Gennaro Gattuso: Women have no place in soccer

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Rino Gattuso says he cannot see a place for women in soccer.

The comment was made after AC Milan chief executive Adriano Galliani agreed last week to share his role with Barbara Berlusconi, daughter of club president Silvio.

“For someone like Galliani there should be more respect,” Reuters reported Gattuso as telling Italy’s Radio Radio.

“I can’t really see women in football. I don’t like to say it but that’s how it is.”

Galliani tendered his resignation last week after hinting that the increased power being demanded by Barbara Berlusconi was undermining him.

He was convinced by the Rossoneri’s president to reverse his decision over the weekend.

The two-pronged managerial team have agreed that Galliani will take responsibility for sporting projects while Berlusconi will concentrate on marketing and social duties.

Gattuso, who won two Champions Leagues with Milan in 2003 and 2007, moved into management in 2013 with Swiss side Sion, with whom he ended his playing career. Sion sacked him in May and the 35-year-old was hired by Serie B side Palermo this fall but we sacked six weeks into the season.

The former AC Milan and Rangers midfielder is no stranger to controversy. He saw red multiple times in his career, including being sent off for slapping Zlatan Ibrahimovic in a 2003 Champions League match. He also found himself in hot water in a 2010 Champions League match at Tottenham when he grabbed coach Joe Jordan by the throat.

Report: USMNT’s Arriola drawing transfer interest abroad, in MLS

AP Photo/LM Otero
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Paul Arriola’s motor was constantly running as the United States men’s national team claimed its sixth Gold Cup title, and it could drive him all the way from Club Tijuana to Europe or a prime spot on an MLS roster.

There’s a snag, though.

[ MORE: Everton wins Europa opener ]

Arriola is reportedly wanted by Real Salt Lake and clubs in both the Netherlands and Portugal, but the LA Galaxy has what Goal.com describes a “dubious homegrown player” claim on Arriola, who participated in a minimal of practices with the Galaxy when he was younger.

As you’ll see below, there isn’t much “homegrown” about it and, to its critics, it is peak MLS monopolized tomfoolery. Here’s how Goal describes it:

“He was already a U.S. youth national team player when he traveled the 120 miles from Chula Vista to take part in a handful of training sessions with the LA Galaxy academy and eventually the Galaxy first team.

“The Galaxy are believed to hold a homegrown player claim on Arriola, and would have the right of first refusal on making Arriola an offer if he comes to MLS. The Galaxy’s current salary-cap situation might not allow them to make a serious bid for Arriola.”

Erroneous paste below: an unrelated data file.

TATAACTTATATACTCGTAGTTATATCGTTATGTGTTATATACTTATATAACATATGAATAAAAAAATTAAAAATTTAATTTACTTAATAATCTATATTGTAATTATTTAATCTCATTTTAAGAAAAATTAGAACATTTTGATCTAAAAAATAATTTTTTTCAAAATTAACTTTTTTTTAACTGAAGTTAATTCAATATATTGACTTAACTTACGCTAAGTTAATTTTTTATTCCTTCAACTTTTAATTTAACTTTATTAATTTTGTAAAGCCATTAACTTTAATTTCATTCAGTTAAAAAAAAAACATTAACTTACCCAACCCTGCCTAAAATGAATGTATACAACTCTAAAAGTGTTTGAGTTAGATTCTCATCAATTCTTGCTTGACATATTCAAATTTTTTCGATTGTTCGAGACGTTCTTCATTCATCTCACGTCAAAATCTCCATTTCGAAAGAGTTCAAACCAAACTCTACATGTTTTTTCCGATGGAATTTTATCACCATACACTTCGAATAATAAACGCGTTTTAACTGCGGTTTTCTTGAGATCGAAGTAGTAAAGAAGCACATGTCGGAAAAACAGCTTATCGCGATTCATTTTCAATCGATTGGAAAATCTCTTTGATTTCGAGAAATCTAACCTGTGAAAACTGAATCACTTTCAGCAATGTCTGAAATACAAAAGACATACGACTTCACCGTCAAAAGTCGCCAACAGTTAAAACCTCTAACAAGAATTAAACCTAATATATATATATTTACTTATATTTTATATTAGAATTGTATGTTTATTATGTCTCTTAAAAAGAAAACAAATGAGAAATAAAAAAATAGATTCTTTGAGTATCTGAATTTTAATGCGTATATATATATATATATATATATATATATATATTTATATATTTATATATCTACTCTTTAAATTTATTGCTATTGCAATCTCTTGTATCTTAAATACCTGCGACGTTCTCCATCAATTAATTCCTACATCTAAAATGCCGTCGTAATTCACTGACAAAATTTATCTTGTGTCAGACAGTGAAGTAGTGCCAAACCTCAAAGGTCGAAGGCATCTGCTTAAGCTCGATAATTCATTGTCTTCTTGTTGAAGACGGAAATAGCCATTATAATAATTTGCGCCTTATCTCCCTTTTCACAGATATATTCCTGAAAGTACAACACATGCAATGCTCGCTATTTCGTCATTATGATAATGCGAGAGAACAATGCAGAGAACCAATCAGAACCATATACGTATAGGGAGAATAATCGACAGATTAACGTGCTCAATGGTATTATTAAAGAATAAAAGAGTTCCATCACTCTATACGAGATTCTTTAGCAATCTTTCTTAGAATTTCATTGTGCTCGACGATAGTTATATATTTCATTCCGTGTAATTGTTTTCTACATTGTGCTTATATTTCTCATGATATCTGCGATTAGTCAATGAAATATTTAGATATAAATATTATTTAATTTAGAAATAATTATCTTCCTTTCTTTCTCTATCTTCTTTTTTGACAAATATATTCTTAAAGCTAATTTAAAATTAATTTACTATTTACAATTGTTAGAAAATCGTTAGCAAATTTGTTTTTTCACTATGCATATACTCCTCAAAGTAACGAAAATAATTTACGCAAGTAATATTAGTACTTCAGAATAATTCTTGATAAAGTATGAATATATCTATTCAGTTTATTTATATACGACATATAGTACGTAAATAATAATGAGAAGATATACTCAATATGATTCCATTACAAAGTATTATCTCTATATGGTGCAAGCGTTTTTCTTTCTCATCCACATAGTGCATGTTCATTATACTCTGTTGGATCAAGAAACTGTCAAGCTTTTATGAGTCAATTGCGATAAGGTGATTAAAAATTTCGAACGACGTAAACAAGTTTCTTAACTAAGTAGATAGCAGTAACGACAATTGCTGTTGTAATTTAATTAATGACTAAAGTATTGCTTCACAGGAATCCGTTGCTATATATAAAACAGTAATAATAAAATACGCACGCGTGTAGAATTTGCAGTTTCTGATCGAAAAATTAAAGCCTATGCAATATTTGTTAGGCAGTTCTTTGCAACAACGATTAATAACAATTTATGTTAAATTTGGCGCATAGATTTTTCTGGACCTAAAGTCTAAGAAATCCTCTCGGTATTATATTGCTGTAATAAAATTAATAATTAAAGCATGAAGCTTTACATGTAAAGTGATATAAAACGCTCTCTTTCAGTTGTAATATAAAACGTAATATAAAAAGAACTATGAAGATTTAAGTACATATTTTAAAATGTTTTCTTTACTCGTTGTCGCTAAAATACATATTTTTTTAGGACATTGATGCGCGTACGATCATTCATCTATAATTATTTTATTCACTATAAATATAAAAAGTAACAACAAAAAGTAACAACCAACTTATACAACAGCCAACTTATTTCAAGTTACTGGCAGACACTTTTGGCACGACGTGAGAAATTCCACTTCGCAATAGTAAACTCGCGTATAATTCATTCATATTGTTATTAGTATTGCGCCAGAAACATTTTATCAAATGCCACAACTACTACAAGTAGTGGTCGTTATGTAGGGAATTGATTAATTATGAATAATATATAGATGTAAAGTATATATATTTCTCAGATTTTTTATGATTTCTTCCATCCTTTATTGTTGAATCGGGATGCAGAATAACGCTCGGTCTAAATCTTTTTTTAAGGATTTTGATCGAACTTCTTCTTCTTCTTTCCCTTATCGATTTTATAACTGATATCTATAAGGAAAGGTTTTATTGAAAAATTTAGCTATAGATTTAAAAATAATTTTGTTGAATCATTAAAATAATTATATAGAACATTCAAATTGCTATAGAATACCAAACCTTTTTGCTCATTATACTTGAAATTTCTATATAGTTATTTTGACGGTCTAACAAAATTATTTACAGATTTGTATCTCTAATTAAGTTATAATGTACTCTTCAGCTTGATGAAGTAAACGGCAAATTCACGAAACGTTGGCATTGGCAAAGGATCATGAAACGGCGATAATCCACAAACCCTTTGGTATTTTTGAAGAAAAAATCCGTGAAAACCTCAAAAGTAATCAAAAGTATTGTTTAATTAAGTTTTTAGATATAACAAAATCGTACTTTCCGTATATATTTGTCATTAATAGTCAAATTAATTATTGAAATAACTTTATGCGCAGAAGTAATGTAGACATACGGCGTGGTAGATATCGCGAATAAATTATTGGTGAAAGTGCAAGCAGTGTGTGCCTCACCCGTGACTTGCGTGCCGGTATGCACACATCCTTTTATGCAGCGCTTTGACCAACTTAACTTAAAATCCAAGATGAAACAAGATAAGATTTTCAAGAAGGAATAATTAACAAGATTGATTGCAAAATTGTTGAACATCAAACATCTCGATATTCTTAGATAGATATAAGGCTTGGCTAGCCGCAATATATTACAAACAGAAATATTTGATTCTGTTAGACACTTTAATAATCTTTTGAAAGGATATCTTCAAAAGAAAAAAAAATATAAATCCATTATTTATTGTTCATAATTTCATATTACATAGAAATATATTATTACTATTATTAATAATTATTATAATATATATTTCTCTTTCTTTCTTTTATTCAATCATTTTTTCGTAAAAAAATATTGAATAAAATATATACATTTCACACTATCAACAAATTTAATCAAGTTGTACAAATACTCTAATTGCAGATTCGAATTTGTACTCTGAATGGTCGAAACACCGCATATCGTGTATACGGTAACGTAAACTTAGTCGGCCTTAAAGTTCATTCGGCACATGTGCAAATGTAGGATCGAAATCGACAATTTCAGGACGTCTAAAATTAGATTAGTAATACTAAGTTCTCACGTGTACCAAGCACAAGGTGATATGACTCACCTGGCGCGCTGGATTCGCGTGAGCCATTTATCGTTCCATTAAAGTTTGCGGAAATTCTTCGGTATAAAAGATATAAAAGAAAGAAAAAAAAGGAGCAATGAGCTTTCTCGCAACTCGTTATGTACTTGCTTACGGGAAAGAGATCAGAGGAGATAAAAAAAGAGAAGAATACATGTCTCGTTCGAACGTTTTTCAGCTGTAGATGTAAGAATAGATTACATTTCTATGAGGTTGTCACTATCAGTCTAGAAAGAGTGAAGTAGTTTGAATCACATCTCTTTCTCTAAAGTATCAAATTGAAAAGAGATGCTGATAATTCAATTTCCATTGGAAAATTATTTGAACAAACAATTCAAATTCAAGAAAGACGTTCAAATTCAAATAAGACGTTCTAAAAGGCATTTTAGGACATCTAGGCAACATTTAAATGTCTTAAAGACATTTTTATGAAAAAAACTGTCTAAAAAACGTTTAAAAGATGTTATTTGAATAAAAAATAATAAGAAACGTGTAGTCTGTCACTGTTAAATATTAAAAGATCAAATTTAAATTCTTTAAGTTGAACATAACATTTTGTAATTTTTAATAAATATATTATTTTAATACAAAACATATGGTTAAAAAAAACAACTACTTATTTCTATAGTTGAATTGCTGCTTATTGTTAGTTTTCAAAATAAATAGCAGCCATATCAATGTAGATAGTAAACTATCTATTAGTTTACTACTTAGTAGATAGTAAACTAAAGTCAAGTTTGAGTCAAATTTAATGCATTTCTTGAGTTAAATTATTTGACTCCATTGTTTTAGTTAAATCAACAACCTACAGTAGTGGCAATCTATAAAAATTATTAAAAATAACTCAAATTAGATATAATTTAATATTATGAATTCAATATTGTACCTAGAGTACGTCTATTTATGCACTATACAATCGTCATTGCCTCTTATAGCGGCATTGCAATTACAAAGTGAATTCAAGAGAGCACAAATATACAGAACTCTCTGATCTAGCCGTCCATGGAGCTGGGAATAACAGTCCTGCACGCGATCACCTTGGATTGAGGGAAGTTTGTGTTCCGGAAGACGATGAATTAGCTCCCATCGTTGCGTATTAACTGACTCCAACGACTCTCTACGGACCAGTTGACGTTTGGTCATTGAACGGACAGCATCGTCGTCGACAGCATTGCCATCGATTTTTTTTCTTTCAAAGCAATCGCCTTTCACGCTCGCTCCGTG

But… here’s how the Galaxy described his choosing to sign for TJ instead of a pro deal from LA in 2013:

“It’s a little disappointing,” Galaxy technical director Jovan Kirovski told MLSsoccer.com by phone on Friday. “He went through our system, we offered him a contract and he decided to move on and go somewhere else. But that’s going to happen. It’s something that has happened before, and it’s something that will happen again.”

Arriola’s response in the same article? “I thank the Galaxy for giving me a wonderful opportunity to train with their first team and be a part of their first team which really taught me a lot.” That doesn’t read as much like he “went through their system.” He played in at least one U-18 game, debuting in October 2012, did more training with TJ in December 2012, and signed for the Mexican side in May 2013.

Should that qualify him as Homegrown?

https://www.transfermarkt.com/paul-arriola/leistungsdaten/spieler/189876

Did Arriola spent significant time with LA, or is it possible the Galaxy might reap rewards from having an already established youth national teamer to practice when he was a kid? Whether you’re okay with that or not, consider that it encourages clubs to pilfer rights without actually registering or training the player.

Not to mention there is no guarantee that playing in the Netherlands or Portugal will be better for his development than MLS. Benfica or Ajax and potential action in European tournaments? Maybe. NAC Breda or Tondela? Maybe not.

Nevermind the quagmire that is American youth soccer clubs’ not earning money from transfer fees, the Arriola drama seems baseless. We don’t know the Galaxy will hold the player hostage, but they would actually be depriving MLS of a talent, as LA would theoretically get nothing should TJ sell him to a European club.

In any event, check out Arriola’s use chart from Tijuana and you’ll see why he’s valued by Bruce Arena as well as his suitors. He’s a Swiss Army Knife. Here’s hoping Tinseltown doesn’t stop him from a proper next step (assuming he’s ready to leave Liga MX).